Is that why you're doing this without an official airdate, in order to solidify that relationship ahead of time?

We started this knowing we'd have an airdate before we finished. And we're pretty confident it's going to be in one of two time slots. We just have to see how it pans out. Part of the problem with being a midseason show in the modern landscape is that if you don't start before hand, nowadays, you often get the, "Hey, you're on in three weeks. Good luck!" And then, especially with actors who have been working and touring since the day we wrapped, it's impossible to get anything together. So for us: Meet the people, actually put faces to the names, and when we actually do get announced, we'll go back out and shoot stuff to give them extra promos and extra material.

Are you selling the characters on the show, or the personality of the actors?

The personalities, and here's why: The pitch to this show, which is going to be one of its selling points...I was worried about doing a multi-camera show, because a multi-cam show is half execution and half cast chemistry. It used to take the friends on "Friends" to get chemistry, or the actors on "Cheers" to get to know one another. Now, if by five episodes, it's not clicking like a machine, everybody goes, "Oh, well, this is not gonna work." And so part of the pitch of this show when I went to the network was, "For the four lead males, I'm going to cast stand-ups that are friends already, and have all known each other for ten years."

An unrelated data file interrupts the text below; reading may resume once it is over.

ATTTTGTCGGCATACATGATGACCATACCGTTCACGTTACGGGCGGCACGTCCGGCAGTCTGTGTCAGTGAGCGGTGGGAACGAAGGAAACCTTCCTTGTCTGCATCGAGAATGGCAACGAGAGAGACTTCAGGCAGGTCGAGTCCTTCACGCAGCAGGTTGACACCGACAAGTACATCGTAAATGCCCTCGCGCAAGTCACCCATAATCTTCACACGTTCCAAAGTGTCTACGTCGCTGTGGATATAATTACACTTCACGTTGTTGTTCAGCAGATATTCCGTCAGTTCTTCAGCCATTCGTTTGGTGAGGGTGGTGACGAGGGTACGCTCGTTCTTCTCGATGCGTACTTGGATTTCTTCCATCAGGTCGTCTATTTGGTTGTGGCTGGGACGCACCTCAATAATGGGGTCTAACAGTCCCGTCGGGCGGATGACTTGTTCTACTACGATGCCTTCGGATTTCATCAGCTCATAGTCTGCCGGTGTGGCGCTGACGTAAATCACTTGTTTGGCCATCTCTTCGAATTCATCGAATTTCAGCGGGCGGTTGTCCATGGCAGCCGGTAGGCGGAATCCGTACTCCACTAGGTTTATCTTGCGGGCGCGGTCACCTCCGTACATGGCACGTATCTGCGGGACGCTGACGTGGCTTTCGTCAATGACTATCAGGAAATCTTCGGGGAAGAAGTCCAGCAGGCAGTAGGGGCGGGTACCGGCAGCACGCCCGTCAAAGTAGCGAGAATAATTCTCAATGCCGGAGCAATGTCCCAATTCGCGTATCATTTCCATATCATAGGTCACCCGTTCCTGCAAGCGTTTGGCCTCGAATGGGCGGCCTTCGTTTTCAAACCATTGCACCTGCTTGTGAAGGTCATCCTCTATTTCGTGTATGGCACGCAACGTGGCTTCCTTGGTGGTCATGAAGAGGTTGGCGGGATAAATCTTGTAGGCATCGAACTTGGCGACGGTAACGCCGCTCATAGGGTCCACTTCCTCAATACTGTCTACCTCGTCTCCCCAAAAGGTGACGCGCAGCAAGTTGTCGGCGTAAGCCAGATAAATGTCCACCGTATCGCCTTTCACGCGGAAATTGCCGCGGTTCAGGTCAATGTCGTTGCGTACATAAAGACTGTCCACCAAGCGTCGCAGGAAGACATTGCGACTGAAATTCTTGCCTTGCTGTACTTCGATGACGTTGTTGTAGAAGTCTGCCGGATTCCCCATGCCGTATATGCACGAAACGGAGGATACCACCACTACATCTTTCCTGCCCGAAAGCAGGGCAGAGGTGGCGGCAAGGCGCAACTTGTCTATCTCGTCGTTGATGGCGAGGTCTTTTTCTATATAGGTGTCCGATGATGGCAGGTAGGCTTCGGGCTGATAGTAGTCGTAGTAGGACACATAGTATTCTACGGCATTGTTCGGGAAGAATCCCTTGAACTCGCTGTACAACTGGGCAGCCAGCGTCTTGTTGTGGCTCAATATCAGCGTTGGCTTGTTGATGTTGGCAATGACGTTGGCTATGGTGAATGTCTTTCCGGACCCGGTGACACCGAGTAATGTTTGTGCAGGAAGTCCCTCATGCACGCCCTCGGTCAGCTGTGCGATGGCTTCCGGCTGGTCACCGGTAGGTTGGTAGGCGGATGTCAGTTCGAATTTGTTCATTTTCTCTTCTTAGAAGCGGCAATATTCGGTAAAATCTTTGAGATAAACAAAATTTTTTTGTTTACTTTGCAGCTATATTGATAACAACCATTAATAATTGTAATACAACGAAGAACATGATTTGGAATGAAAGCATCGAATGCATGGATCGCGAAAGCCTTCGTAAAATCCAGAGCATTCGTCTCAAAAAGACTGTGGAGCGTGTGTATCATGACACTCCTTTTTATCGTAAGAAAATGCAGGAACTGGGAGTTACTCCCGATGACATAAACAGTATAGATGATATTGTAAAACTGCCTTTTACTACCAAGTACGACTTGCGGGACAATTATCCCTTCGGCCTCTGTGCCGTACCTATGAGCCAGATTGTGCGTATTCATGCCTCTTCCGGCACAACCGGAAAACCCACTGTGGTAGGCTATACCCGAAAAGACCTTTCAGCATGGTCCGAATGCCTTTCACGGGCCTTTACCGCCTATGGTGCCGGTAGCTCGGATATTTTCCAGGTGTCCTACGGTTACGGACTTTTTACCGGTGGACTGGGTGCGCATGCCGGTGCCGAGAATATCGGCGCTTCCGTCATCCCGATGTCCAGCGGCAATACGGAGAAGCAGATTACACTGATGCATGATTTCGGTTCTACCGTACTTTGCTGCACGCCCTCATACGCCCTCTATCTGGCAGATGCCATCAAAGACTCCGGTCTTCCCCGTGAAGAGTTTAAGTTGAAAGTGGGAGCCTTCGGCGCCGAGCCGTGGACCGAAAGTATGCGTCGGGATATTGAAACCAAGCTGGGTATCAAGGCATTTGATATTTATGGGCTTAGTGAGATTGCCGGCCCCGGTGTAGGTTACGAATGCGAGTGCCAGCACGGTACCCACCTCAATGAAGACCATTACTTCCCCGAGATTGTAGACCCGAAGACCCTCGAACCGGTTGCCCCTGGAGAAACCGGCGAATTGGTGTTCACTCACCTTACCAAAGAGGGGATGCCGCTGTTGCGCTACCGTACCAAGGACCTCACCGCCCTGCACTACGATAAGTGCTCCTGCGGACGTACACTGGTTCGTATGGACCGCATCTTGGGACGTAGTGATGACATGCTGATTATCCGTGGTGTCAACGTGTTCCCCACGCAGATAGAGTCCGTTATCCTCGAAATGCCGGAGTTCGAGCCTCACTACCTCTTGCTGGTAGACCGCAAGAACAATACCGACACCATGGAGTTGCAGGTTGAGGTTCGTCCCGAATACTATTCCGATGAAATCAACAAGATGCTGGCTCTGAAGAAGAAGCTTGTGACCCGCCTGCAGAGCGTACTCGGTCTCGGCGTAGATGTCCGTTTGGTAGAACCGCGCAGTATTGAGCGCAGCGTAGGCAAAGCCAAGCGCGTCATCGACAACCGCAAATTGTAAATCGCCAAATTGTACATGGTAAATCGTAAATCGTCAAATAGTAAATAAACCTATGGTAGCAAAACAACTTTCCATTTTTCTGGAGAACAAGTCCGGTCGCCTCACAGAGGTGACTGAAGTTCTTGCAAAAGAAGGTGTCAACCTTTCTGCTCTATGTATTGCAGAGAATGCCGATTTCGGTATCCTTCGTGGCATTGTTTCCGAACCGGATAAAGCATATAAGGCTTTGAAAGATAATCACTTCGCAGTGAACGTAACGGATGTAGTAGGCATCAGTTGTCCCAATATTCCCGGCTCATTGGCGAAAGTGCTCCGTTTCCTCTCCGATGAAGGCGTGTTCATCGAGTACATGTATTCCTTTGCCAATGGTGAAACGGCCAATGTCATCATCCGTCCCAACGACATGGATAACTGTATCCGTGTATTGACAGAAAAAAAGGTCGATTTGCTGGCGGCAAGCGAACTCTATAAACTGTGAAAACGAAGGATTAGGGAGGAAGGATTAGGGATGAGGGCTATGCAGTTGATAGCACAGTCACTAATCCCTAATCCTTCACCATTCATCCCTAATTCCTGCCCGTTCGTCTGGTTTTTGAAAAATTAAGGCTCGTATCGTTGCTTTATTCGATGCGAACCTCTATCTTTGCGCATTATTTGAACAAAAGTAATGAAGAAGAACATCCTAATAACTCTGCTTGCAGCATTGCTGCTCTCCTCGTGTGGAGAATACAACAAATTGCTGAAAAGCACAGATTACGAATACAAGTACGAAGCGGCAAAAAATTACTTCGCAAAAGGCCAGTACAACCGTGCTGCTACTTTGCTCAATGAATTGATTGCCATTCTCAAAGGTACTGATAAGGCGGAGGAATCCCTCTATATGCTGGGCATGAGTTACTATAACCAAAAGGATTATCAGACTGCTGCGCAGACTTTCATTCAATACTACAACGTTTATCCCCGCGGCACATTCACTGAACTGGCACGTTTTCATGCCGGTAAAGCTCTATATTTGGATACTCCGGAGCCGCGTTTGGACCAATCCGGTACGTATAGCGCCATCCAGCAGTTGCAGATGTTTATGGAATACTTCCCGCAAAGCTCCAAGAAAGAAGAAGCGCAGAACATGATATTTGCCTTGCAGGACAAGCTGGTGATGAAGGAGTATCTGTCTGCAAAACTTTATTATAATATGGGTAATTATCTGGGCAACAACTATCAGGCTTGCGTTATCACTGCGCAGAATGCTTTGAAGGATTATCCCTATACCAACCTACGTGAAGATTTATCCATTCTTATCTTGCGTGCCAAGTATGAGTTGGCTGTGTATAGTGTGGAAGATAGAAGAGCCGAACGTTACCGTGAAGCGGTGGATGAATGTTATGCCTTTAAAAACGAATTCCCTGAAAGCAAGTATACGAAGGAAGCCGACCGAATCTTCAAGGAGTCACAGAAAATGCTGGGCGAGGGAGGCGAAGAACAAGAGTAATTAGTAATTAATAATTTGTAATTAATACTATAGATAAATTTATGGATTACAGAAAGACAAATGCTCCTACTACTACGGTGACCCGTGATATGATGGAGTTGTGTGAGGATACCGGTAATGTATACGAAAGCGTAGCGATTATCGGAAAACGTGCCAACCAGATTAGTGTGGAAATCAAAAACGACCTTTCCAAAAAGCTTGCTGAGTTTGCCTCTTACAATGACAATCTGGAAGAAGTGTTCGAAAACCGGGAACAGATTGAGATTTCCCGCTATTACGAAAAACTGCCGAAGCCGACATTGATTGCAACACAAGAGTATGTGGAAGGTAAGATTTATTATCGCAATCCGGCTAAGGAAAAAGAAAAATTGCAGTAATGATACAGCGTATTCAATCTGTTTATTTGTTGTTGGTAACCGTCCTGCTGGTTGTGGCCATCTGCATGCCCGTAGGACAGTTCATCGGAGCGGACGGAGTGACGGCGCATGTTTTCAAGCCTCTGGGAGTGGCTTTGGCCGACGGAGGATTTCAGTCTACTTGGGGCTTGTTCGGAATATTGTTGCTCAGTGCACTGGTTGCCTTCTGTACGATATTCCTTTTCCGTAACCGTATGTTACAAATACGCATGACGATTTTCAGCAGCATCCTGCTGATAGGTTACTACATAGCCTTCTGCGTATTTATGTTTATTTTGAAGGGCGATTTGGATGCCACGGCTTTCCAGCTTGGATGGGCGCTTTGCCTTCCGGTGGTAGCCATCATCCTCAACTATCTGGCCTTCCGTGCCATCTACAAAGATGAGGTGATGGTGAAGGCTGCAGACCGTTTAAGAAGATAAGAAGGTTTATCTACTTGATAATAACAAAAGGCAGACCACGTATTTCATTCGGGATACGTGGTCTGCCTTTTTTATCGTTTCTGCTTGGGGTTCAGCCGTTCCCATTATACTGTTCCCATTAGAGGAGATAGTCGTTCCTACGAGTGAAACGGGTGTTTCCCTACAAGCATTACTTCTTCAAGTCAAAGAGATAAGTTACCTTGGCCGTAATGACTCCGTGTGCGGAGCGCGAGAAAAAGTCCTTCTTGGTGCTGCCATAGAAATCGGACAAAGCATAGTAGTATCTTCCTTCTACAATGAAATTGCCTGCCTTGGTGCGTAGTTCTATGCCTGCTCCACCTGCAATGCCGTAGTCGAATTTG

Part two of it was I knew I could sell the comics as well as the show is when I cast them, I said, "The rules on this show are even looser than they were on 'Scrubs'. People who go to tapings might eventually write or talk about it, but we had one take written so it could make sense, and then say whatever the hell you want. What grounds that are the people who aren't here aren't just comics. Bianca Kajlich is a really good comedian. Briga Heelan ("Cougar Town," "Ground Floor") is the other female lead...but they can't come out on tour.